Jesse: What has been the most gratifying part of working on this project?

Orion: Breathing life into this old equipment and being able to return the “Golden Age of Hollywood” to the Egyptian is what I find most gratifying.

(Orion Carey splicing two film-reels together)

Jesse: How long have you been working on this project, and what is its expected completion date?

Orion: Conservatively, we have spent over 100 hours on this project. But, you have to remember that this is a labor of love and it’s not about the hours. Due to some time-consuming speed-bumps, we anticipate having things ready to roll by the end of the year. It’s hard to set an explicit completion date, though, because the equipment is old and we have testing to go through.

Jesse: What kind of testing?

Orion: First, we have to be fire-inspected. These projection booths seal any potential flames within, and it’s one of our most important next steps if we are going to show nitrate-based 35mm film. We also need to be inspected in order to show archival footage from the Library of Congress whose selection of 35mm films is one of the largest in the world!

(The source of light for these projectors is a burning copper fuel-                                             rod. Notice the intense, super-energized white light!)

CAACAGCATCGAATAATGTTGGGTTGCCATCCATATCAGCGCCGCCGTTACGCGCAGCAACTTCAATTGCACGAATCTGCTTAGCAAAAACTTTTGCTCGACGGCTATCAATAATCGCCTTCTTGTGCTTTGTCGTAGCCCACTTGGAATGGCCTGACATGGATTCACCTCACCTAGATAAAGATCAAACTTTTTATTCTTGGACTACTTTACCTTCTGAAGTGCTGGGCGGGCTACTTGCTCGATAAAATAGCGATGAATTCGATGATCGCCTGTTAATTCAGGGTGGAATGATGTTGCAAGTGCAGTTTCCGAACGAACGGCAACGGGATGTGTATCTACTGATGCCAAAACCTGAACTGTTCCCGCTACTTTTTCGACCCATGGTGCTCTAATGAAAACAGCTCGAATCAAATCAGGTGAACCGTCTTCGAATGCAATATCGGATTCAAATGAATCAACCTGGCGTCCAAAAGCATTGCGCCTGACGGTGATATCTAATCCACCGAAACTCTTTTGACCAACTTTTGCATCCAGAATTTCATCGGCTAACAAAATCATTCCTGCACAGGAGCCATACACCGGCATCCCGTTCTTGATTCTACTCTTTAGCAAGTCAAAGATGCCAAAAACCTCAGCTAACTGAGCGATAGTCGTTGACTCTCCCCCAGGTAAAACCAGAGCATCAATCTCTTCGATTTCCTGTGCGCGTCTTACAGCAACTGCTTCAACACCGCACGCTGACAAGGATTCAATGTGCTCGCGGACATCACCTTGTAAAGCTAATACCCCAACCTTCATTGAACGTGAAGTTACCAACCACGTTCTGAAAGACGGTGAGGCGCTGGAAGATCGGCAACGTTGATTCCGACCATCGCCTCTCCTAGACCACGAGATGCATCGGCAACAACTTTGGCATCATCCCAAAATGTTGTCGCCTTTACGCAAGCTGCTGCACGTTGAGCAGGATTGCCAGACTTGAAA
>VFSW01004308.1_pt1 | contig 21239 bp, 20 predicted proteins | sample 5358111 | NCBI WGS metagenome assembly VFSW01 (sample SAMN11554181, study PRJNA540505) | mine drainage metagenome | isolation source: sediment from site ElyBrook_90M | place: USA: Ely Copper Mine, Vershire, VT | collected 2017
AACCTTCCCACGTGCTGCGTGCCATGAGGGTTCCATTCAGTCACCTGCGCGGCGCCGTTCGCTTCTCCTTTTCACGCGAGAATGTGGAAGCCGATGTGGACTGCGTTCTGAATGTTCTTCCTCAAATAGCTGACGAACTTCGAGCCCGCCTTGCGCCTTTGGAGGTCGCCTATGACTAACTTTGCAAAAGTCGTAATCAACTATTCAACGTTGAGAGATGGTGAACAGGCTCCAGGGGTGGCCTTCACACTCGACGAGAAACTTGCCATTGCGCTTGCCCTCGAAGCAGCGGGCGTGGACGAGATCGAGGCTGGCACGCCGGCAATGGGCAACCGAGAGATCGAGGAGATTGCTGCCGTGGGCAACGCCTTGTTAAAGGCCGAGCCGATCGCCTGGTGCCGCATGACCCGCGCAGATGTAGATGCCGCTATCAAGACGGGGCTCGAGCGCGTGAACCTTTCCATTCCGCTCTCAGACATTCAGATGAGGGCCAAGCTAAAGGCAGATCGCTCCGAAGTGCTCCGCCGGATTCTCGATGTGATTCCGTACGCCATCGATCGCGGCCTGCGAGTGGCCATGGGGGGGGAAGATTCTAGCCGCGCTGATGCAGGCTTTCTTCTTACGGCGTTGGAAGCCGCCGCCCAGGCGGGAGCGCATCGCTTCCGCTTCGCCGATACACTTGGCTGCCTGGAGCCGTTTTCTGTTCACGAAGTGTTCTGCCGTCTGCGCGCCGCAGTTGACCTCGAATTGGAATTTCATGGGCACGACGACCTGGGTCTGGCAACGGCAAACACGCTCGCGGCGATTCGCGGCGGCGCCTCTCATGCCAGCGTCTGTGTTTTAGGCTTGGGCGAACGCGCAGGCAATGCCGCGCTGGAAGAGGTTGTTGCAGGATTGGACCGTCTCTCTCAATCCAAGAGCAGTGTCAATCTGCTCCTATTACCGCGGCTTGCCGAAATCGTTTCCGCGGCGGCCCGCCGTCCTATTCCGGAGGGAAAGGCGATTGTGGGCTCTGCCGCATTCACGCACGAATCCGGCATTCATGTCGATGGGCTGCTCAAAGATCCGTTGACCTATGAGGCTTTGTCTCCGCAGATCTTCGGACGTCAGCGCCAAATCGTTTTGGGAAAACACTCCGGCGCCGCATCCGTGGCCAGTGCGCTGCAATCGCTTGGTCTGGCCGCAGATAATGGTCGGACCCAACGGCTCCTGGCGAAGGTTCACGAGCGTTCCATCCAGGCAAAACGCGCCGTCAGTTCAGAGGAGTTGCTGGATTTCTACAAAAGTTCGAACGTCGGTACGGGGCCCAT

Jesse: How big is your team, and are you looking for further assistance on this project?

Orion: My good friend, Dan Woodshank, is working on the projector-restoration project with me. We outsource for professional assistance when needed but have been handling the vast majority of the work ourselves. There is still work to be done, from simple projects like plaster repair and painting to more complex projects like plumbing and electricity maintenance. We are very fortunate to have knowledgeable people supporting our efforts but are always open to further assistance from interested parties. We are definitely interested in receiving in-kind donations of film and projection hardware.

Jesse: In our world of digital cinema, what effects do you hope your efforts have?